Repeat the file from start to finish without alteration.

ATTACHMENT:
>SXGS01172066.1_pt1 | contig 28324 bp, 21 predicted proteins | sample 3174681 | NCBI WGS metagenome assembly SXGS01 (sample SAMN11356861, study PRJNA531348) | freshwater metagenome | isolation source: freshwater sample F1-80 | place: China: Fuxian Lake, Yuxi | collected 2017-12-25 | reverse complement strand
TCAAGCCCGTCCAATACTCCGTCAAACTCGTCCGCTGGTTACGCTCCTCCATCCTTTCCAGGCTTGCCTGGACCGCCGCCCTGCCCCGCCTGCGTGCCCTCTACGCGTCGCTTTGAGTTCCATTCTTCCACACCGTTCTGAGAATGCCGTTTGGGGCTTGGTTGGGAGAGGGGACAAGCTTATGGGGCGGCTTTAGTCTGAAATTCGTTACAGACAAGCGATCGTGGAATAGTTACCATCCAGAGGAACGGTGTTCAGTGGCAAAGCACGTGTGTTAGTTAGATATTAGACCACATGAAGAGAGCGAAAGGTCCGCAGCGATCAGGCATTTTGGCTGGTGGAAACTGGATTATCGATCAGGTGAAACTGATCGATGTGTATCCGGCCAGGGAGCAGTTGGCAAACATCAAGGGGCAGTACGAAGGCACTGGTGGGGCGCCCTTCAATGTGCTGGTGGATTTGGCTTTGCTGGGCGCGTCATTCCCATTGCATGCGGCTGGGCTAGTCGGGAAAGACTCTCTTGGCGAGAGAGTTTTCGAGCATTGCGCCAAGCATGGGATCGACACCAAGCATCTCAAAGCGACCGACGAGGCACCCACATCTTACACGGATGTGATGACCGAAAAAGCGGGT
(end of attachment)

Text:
>SXGS01172066.1_pt1 | contig 28324 bp, 21 predicted proteins | sample 3174681 | NCBI WGS metagenome assembly SXGS01 (sample SAMN11356861, study PRJNA531348) | freshwater metagenome | isolation source: freshwater sample F1-80 | place: China: Fuxian Lake, Yuxi | collected 2017-12-25 | reverse complement strand
TCAAGCCCGTCCAATACTCCGTCAAACTCGTCCGCTGGTTACGCTCCTCCATCCTTTCCAGGCTTGCCTGGACCGCCGCCCTGCCCCGCCTGCGTGCCCTCTACGCGTCGCTTTGAGTTCCATTCTTCCACACCGTTCTGAGAATGCCGTTTGGGGCTTGGTTGGGAGAGGGGACAAGCTTATGGGGCGGCTTTAGTCTGAAATTCGTTACAGACAAGCGATCGTGGAATAGTTACCATCCAGAGGAACGGTGTTCAGTGGCAAAGCACGTGTGTTAGTTAGATATTAGACCACATGAAGAGAGCGAAAGGTCCGCAGCGATCAGGCATTTTGGCTGGTGGAAACTGGATTATCGATCAGGTGAAACTGATCGATGTGTATCCGGCCAGGGAGCAGTTGGCAAACATCAAGGGGCAGTACGAAGGCACTGGTGGGGCGCCCTTCAATGTGCTGGTGGATTTGGCTTTGCTGGGCGCGTCATTCCCATTGCATGCGGCTGGGCTAGTCGGGAAAGACTCTCTTGGCGAGAGAGTTTTCGAGCATTGCGCCAAGCATGGGATCGACACCAAGCATCTCAAAGCGACCGACGAGGCACCCACATCTTACACGGATGTGATGACCGAAAAAGCGGGT